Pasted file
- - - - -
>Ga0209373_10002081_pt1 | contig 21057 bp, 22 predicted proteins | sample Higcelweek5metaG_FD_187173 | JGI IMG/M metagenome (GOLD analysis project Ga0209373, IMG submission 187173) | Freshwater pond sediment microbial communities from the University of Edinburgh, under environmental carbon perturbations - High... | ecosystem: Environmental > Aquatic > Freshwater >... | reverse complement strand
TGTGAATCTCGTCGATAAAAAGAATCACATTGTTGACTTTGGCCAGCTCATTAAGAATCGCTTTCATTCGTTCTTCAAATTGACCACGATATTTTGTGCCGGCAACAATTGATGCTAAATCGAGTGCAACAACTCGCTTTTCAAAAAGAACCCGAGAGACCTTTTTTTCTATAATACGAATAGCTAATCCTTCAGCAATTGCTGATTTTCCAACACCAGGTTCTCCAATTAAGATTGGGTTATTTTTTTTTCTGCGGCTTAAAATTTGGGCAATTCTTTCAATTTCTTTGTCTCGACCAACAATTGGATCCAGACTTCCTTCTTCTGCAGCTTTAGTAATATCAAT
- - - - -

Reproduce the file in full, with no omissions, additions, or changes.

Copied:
>Ga0209373_10002081_pt1 | contig 21057 bp, 22 predicted proteins | sample Higcelweek5metaG_FD_187173 | JGI IMG/M metagenome (GOLD analysis project Ga0209373, IMG submission 187173) | Freshwater pond sediment microbial communities from the University of Edinburgh, under environmental carbon perturbations - High... | ecosystem: Environmental > Aquatic > Freshwater >... | reverse complement strand
TGTGAATCTCGTCGATAAAAAGAATCACATTGTTGACTTTGGCCAGCTCATTAAGAATCGCTTTCATTCGTTCTTCAAATTGACCACGATATTTTGTGCCGGCAACAATTGATGCTAAATCGAGTGCAACAACTCGCTTTTCAAAAAGAACCCGAGAGACCTTTTTTTCTATAATACGAATAGCTAATCCTTCAGCAATTGCTGATTTTCCAACACCAGGTTCTCCAATTAAGATTGGGTTATTTTTTTTTCTGCGGCTTAAAATTTGGGCAATTCTTTCAATTTCTTTGTCTCGACCAACAATTGGATCCAGACTTCCTTCTTCTGCAGCTTTAGTAATATCAAT